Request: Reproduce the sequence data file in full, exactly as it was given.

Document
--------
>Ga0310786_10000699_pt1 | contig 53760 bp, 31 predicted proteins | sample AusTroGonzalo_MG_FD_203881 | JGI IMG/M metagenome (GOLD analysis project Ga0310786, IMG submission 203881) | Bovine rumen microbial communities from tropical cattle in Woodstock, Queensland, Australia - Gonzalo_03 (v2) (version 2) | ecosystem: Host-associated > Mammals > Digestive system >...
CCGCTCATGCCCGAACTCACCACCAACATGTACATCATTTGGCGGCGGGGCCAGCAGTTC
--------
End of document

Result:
>Ga0310786_10000699_pt1 | contig 53760 bp, 31 predicted proteins | sample AusTroGonzalo_MG_FD_203881 | JGI IMG/M metagenome (GOLD analysis project Ga0310786, IMG submission 203881) | Bovine rumen microbial communities from tropical cattle in Woodstock, Queensland, Australia - Gonzalo_03 (v2) (version 2) | ecosystem: Host-associated > Mammals > Digestive system >...
CCGCTCATGCCCGAACTCACCACCAACATGTACATCATTTGGCGGCGGGGCCAGCAGTTC